Benefits of Lick Mats for Dogs

2 bone shaped lick mats with filling spread on them.

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Licking things is one of the most common habits that dogs have. It’s not just because they like to lick, but also because it provides them with many benefits. For example, licking can reduce anxiety and stress in your dog, as well as promote oral health.

But you don’t want them to just lick anything, that’s where lick mats come in handy! These mats are made specifically for dogs to lick, and they provide a variety of benefits. Read on to learn more about the benefits of lick mats for dogs. You may just decide to get one for your pup!

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Pin image of a small white dog licking her nose sitting behind a lick mat.

What is a Licking Mat?

A licking mat is a textured mat typically made out of food-grade silicone or rubber. Some licking mats contain grooves and nubs, while others have fun patterns. These grooves and nubs are designed for food to settle in them and slow your dog’s eating down. This prevents the gulping of food, which can lead to vomiting and other health issues.

What are the Benefits of a Licking Mat?

Licking mats have several benefits for dogs including keeping them busy, helping with anxiety, improving oral health, and improving digestion.

Small white dog laying down licking a yellow lick mat.

Keep Dogs Busy

Lick mats keep dogs busy and engaged and make them work for their food or treats. This is important because it gives your dog a sense of purpose and can help with boredom.

Very food motivated dogs will take the time to get every morsel of food off the mat. Others may give up after they have most of the food licked up. Either way, it will keep them busy for a while.

Helps with Anxiety

Licking mats help anxious dogs by distracting them from what is causing the anxiety. Many dogs become so focused on the food that they don’t notice what’s going on around them.

Another reason licking mats help anxious dogs is due to hormones that are released when a dog licks. According to, licking releases relaxing hormones that will help to calm a dog.

Oral Health

Lick mats help with oral health by causing your dog to produce more saliva. Saliva is the first line of defense against plaque and tartar, which are two major contributors to tooth decay.

Most licking mats have grooves that catch food stuck in the mat but do not allow it to pass through easily. To get the food out, your dog will need to lick and suck at it. All of this causes a lot of saliva to release.

Improves Digestion

Licking mats improve digestion due to the amount of saliva that is released when a dog licks. This saliva helps break down food, which makes it easier for your dog’s body to digest and absorb nutrients.

Lick mats also help with digestion just by the fact that your dog can’t gulp her food at mealtime. Slower eating reduces the chance of stomach upset and vomiting.

When To Use a Lick Mat

There are many times you may want to use a licking mat for your dog. Slowing down their eating, giving them something to do when you leave the house, helping with grooming sessions, anxiety-producing events, or just as a treat.

Lick Mats to Slow Eating

You can use a lick mat any time you need to slow your dog’s eating down. This is especially helpful for those with large breeds who literally swallow their food whole!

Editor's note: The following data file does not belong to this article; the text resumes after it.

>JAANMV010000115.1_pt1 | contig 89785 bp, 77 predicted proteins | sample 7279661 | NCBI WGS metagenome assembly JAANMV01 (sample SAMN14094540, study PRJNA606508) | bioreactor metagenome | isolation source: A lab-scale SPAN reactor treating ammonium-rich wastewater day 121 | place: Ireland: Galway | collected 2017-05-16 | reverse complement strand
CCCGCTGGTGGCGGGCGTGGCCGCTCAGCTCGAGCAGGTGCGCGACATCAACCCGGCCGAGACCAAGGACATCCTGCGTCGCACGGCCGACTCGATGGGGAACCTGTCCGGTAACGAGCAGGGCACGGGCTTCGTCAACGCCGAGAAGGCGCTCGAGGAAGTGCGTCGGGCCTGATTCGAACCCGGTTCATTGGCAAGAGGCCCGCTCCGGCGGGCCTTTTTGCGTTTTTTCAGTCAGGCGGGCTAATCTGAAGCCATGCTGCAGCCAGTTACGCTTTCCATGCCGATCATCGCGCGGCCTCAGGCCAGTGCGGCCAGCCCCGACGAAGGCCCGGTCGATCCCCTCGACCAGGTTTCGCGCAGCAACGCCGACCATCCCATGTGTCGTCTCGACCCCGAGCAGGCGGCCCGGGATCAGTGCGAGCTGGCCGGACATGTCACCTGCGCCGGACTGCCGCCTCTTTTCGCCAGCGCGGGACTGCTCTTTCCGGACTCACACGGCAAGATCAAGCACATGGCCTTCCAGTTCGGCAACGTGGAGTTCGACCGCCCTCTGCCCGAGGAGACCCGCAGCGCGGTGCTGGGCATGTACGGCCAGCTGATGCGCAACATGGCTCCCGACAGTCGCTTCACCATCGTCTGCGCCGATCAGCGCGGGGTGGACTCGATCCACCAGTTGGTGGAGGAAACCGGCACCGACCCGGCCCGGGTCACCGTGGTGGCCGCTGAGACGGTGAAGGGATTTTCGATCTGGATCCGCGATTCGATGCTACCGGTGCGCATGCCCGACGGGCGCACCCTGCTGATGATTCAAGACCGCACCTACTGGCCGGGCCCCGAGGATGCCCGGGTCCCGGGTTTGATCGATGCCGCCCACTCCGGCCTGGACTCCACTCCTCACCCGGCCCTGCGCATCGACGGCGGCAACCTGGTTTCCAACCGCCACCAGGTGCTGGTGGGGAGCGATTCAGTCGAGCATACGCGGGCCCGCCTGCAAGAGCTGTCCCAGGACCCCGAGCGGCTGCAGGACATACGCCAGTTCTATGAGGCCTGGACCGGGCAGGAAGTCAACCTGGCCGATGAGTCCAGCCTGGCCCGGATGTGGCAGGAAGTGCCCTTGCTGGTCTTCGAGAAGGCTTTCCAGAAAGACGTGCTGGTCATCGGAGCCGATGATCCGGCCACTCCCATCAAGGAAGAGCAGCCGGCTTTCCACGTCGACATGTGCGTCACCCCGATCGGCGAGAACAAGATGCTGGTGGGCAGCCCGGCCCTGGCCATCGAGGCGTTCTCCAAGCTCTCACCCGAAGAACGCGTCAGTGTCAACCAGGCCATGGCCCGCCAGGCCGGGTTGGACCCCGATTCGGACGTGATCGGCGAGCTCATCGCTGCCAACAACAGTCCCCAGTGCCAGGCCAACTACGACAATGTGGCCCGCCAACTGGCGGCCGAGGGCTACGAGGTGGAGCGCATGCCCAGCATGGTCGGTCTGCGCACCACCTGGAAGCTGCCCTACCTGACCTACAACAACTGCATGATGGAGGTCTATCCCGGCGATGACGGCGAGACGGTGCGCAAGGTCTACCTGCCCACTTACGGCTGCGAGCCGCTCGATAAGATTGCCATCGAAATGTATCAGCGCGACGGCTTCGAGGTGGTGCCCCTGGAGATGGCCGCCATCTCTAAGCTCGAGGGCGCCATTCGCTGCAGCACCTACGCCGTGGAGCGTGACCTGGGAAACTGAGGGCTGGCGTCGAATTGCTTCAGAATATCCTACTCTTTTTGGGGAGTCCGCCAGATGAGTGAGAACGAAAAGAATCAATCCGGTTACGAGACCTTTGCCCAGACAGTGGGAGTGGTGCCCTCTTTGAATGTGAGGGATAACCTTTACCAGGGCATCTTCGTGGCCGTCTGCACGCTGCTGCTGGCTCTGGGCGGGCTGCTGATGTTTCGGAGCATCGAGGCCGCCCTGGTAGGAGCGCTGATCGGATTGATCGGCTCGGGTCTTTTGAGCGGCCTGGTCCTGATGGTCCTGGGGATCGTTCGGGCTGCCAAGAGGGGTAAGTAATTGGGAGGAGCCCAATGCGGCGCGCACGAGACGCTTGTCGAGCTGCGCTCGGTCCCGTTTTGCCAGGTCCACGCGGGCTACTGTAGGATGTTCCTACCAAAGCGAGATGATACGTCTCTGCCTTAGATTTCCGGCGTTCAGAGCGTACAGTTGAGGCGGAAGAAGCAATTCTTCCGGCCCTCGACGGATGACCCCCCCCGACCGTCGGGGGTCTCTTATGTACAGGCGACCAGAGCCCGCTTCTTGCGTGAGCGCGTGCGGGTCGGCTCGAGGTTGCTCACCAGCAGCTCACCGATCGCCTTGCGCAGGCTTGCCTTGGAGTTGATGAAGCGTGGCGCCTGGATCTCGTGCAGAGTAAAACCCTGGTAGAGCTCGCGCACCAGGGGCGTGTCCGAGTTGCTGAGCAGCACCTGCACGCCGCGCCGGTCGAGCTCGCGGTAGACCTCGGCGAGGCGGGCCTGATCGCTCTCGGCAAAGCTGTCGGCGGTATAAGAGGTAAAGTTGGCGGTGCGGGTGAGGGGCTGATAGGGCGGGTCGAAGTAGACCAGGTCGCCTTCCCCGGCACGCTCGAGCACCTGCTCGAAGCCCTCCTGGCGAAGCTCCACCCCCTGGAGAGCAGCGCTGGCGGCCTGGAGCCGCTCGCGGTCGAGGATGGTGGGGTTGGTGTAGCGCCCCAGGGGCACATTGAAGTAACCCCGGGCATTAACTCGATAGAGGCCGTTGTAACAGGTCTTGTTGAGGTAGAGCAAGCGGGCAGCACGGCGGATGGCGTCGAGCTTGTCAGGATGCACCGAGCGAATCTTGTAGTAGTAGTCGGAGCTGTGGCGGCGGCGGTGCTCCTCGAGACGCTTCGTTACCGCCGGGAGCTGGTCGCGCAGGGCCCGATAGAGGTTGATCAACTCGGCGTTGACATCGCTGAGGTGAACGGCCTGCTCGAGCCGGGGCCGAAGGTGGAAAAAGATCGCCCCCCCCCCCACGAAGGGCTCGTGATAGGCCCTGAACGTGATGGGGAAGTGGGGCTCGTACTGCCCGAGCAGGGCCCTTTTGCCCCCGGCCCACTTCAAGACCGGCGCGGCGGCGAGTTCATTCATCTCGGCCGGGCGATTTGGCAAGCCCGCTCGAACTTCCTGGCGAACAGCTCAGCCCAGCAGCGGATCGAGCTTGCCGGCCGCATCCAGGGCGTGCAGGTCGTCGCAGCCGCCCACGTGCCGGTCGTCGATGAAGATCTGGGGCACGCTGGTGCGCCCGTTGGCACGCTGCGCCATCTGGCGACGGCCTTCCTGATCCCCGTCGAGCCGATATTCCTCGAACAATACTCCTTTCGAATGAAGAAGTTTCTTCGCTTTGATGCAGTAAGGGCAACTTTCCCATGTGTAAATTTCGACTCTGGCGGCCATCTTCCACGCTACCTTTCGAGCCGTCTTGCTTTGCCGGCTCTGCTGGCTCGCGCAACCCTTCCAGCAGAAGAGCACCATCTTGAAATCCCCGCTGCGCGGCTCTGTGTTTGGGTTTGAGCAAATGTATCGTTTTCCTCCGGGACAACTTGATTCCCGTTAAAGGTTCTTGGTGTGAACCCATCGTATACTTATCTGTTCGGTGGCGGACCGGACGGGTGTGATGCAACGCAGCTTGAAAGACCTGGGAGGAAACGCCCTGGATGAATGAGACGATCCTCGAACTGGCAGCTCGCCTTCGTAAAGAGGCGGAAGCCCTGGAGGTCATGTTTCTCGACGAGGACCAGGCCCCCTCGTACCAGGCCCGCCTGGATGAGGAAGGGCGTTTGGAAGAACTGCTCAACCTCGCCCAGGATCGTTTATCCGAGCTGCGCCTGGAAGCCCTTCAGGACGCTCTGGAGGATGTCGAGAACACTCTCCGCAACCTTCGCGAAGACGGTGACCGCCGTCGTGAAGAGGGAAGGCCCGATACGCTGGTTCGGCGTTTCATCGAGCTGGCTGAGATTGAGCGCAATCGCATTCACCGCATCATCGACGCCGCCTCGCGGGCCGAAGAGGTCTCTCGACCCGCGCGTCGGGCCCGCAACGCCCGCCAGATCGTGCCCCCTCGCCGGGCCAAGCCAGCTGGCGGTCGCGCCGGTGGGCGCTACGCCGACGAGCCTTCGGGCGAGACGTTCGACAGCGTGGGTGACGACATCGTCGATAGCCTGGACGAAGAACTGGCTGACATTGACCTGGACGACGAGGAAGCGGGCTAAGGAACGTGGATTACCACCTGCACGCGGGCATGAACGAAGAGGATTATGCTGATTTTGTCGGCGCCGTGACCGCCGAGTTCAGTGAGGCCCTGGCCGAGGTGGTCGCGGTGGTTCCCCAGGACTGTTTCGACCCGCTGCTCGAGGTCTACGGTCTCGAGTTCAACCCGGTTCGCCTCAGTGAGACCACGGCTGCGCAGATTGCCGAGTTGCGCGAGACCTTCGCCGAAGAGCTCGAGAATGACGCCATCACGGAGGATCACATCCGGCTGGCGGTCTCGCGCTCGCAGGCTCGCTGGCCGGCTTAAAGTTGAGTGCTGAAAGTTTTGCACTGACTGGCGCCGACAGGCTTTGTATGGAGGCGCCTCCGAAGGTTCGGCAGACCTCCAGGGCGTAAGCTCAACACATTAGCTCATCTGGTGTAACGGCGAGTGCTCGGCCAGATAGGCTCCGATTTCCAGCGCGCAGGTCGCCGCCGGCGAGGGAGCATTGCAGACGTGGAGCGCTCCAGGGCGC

Luna used to eat all her food super fast and I tried many different ways to slow her down, for more information you can check out the post, how to slow down a dog that eats too fast. While I mainly use a slow feeder bowl for Luna, lick mats would provide more variety for any dog that eats too fast.

Lick Mats When You Leave the House

You can also use a lick mat as part of your morning routine, such as when you’re leaving the house and want to give your dog something to do while you are away. Just be careful with this if your dog is a destructive chewer as they may decide to chew up the mat as well.

Lick Mats During Grooming

Using licking mats during grooming sessions, like nail trimming and baths, can also help those dogs that are nervous get through the grooming more easily. A dog that is concentrating on licking may not notice its nails being trimmed.

I will say that if your dog is really nervous during baths, this may not help. Luna is so terrified of getting a bath that as soon as the water touches her back nothing, not even a peanut butter filled lick mat, will keep her in the tub. Though the lick mat does help get her in the tub (it’s a start). The lick mat would be more likely to help those dogs that tolerate baths but are still stressed by them.

Lick Mats for Anxiety Causing Events

Another time to use a licking mat is during any event that causes your dog anxiety. A big one around here is the Fourth of July. Many dogs are scared of fireworks and tend to have a rough evening and night when people are shooting off fireworks.

A lick mat may provide enough of a distraction to calm your dog during the fireworks, especially if you are indoors with the windows closed. Though if your dog is like Luna, you may have a difficult time getting them to go outside for their nighttime potty even if they’ve been licking away at a lick mat during most of the fireworks.

Lick Mats as a Treat

German shepherd licking a green bone shaped lick mat.

You can also use a lick mat just as a treat for your dog. By using the lick mat for treats your dog will have to work at getting the treat which will extend their enjoyment. Instead of finishing their treat in seconds, it will take several minutes or longer for them to get their treat.